Government wants to give public chance to decide on GMOs (31/8/2004)


How refreshing - item 1
1.Government wants to give public chance to decide on GMOs
2.GM protest in Slovakia

1.Government wants to give public chance to decide on GMOs
Czech News Agency, August 26, 2004

PRAGUE, Aug 26 (CTK) - The cabinet of Stanislav Gross (Social Democrat- CSSD) would like for Parliament to return the chance to decide on genetically modified organisms (GMOs) to the general public, submitting a bill on Wednesday to the Chamber of Deputies that would allow for this.

The bill, which requests that public and regional government representatives should have a say in all administrative proceedings concerning such organisms, specify the conditions for allowing the growing of genetically modified plants and the sale of foods made from them. However, an initiative from the Chamber earlier this year excluded this right from the law.

"The bill that the government approved on Wednesday at the urging of the Environment Ministry returns the right of the public to take part in the decisions and also grants the right to regional governments. It is in reaction to a request from the Usti nad Labem (north Bohemia) region that regional governments also have a say," Jakub Kaspar from the Environment Ministry press department told CTK.

According to Environment Minister Libor Ambrozek (Christian Democrat-KDU-CSL), the introduction of GMOs into the environment, as well as into human consumption, is a very sensitive issue.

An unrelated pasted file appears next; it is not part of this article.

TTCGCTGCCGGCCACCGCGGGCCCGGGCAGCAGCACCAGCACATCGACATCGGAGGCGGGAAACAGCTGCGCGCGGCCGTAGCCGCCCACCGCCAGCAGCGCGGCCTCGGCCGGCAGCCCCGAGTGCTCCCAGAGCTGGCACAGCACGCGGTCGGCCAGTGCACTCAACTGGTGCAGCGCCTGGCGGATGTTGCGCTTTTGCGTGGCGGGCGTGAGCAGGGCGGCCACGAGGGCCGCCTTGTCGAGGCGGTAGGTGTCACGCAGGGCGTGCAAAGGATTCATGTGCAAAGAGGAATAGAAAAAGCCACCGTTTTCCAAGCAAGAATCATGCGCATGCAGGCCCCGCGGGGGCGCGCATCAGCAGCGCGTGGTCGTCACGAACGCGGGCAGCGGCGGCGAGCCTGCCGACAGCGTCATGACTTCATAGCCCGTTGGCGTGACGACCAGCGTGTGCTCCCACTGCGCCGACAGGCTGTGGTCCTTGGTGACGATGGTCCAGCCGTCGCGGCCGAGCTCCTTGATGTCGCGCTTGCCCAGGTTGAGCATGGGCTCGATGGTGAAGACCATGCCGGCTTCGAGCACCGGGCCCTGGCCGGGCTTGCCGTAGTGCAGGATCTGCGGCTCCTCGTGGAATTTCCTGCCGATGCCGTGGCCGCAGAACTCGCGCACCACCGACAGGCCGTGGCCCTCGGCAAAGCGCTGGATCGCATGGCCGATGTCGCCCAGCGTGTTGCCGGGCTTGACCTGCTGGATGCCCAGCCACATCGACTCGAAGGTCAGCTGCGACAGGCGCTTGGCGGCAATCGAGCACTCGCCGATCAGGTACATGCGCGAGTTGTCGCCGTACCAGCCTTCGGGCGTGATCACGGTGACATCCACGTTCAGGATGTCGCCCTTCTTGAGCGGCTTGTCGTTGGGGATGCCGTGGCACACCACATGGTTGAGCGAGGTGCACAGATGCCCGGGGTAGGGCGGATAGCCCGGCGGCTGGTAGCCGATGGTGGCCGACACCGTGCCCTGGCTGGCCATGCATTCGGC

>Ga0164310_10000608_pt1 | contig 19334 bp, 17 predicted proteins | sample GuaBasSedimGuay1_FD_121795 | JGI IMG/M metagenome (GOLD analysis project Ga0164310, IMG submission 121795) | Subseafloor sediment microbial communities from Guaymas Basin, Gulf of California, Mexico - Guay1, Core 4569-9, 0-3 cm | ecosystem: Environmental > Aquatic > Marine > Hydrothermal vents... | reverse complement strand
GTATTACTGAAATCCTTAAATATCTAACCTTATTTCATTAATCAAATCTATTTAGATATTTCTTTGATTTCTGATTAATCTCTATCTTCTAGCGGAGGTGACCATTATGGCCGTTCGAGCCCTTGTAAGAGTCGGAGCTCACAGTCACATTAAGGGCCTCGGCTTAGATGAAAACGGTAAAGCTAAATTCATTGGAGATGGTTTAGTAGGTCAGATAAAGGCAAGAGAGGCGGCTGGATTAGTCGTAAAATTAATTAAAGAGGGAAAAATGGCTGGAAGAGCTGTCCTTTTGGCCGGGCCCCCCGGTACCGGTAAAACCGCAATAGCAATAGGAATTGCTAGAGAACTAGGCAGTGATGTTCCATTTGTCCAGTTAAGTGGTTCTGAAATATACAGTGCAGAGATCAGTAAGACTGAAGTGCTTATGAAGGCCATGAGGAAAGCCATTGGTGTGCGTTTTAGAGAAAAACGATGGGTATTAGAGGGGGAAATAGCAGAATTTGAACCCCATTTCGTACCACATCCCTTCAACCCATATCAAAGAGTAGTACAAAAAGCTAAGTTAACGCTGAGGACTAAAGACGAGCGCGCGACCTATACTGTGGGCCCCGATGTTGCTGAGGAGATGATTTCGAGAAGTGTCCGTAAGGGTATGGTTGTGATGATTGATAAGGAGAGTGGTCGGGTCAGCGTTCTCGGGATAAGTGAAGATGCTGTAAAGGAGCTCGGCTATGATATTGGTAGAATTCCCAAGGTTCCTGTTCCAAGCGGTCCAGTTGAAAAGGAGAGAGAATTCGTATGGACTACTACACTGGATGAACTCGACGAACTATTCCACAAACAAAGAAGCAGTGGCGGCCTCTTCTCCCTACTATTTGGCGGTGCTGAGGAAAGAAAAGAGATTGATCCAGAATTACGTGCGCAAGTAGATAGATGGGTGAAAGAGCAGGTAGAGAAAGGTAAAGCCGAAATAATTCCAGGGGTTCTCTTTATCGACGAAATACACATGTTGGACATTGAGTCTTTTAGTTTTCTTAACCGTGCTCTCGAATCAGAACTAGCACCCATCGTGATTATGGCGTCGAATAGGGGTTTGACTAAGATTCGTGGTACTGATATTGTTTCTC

"The public must have the right to be informed about these matters, and to take part in hearings," he said in comment on the government's decision. Ambrozek added that he was convinced that deputies and senators would see the necessity of the change and approve the bill.

The law on the handling of GMOs, which was intended to harmonise the law from 2000 with the requirements of the European Union, was signed by President Vaclav Klaus in early February.

For over two years, Czech manufacturers and sellers are required to mark foodstuffs containing genetically modified organisms or products that were made from them even if the final foodstuff no longer contains them. Most frequently, customers encounter products made from genetically modified soy beans.

Risks from the growing of genetically modified plants have been stressed by various environmental groups, such as Greenpeace, which believe that it is uncertain how these plants will behave in the wild and influence existing vegetation.

2.GM protest in Slovakia

The Grocer August 28, 2004

Activists staged protests at a Tesco store in Bratislava, Slovakia. While Tesco was moving to ensure own label products in the UK and Hungary were non-GM, it had not offered such reassurances to Slovakian customers, claimed the pressure group.

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